The year 2008 is officially the coolest year of this century – but U.N. climate change alarmists are sticking by their arguments for global warming.
World temperatures have dropped to levels not seen since 2000, the World Meteorological Organization, or WMO, reports.
However, the WMO, has been vigilant in informing global warming skeptics that temperatures still remain about 0.3 degrees Celsius above 1961-1990 averages.
WMO scientists say the trend is due to La Nina cooling the globe and reducing water temperatures in the eastern Pacific Ocean. They predict temperatures will increase again one year after La Nina’s cooling trend.
The U.N. weather agency also claims ice volume in the Arctic region has plunged to the lowest ever recorded.
“What is happening in the Arctic is one of the key indicators of global warming,” WMO Secretary-General Michel Jarraud said. “The overall trend is still upwards.”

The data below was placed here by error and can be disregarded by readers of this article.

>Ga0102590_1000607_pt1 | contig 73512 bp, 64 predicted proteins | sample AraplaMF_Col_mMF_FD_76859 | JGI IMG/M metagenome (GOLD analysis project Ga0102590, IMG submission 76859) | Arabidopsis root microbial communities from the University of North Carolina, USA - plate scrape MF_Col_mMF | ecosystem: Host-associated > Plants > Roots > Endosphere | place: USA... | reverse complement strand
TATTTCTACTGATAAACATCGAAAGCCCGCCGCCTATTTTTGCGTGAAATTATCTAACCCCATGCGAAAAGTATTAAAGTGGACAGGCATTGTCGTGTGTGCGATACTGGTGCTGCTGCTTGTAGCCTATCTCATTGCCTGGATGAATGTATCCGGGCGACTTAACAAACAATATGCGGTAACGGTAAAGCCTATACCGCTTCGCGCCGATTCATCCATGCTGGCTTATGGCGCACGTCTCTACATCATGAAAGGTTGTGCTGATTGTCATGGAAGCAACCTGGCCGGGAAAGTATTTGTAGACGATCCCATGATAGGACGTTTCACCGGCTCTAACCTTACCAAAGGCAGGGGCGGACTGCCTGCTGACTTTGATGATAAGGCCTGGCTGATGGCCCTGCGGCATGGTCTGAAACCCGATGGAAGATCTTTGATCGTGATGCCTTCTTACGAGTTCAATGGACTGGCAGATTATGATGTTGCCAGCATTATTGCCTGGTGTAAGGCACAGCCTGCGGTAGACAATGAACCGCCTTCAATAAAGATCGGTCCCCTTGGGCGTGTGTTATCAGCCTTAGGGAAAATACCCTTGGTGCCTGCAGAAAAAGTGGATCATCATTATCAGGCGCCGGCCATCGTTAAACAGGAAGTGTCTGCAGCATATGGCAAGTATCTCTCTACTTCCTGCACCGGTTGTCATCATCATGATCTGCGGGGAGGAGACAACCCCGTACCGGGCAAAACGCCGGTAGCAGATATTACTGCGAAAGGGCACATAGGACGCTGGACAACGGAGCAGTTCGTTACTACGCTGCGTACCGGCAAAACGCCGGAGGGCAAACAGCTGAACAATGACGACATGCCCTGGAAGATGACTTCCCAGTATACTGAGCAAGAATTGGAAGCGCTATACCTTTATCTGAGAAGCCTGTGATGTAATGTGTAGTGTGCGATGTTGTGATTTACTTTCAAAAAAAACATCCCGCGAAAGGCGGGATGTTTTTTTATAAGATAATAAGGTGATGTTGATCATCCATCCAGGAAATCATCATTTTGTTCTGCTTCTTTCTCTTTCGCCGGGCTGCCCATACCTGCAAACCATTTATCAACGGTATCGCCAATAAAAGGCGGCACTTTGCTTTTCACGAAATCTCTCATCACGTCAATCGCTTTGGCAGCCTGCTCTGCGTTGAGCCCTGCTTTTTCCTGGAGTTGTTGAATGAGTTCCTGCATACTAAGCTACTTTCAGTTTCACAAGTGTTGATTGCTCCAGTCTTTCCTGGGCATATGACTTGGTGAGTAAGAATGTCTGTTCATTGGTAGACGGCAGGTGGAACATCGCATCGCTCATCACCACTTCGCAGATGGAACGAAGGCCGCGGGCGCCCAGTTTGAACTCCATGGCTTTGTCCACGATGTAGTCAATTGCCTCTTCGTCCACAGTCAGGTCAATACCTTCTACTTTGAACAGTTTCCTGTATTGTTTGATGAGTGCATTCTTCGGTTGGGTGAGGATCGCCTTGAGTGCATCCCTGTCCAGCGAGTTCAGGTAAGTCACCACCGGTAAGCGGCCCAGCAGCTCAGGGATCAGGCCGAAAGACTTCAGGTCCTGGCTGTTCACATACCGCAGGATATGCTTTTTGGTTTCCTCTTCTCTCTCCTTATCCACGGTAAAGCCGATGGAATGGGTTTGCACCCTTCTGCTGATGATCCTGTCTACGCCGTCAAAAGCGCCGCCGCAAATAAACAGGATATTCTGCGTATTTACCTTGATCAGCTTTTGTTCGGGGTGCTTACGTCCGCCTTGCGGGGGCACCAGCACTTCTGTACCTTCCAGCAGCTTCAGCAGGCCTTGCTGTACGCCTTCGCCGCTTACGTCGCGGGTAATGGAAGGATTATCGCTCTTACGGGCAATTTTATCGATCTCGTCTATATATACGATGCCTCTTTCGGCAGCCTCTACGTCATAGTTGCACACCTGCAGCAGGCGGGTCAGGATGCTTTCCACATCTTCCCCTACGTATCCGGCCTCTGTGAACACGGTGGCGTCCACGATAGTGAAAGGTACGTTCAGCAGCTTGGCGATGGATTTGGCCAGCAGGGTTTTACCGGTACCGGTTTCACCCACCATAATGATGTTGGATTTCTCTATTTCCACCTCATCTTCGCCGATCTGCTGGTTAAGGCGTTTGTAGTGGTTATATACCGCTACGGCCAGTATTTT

While the WMO report shows 2008 has the second lowest levels since 1979, the agency stands by its claims that ice volume is the lowest on record.
According to a Reuters report, the WMO said, “because ice was thinner in 2008, overall ice volume was less than in any other year. The season strongly reinforced the 30-year downward trend in the extent of Arctic Sea ice.”
Scientists warn that since 1993, summer Arctic sea ice has lost an area equivalent to the sive of Alaska, California and Texas.
Peter Stott, a climate scientist at Britain’s Hadley Center, which provided data for the WMO report, told Reuters people should not assume the Earth is not warming simply because 2008 is the coolest year in several years.
“This decade is almost 0.2 degrees (Celsius) warmer compared to the previous decade,” he said. “We have to look at it in that way, comparing decades not years.”
This week, former Vice President Al Gore urged for immediate action to halt global warming, calling it a “five-alarm fire that has to be addressed immediately.”
“We need to start in January making significant changes,” he told the Associated Press. “This year coming up is the most important opportunity the world has ever had to make progress in really solving the climate crisis.”
Stanford University biologist Terry Root put out his own urgent message.
“We’re running out of time,” he warned. “Things are going extinct.”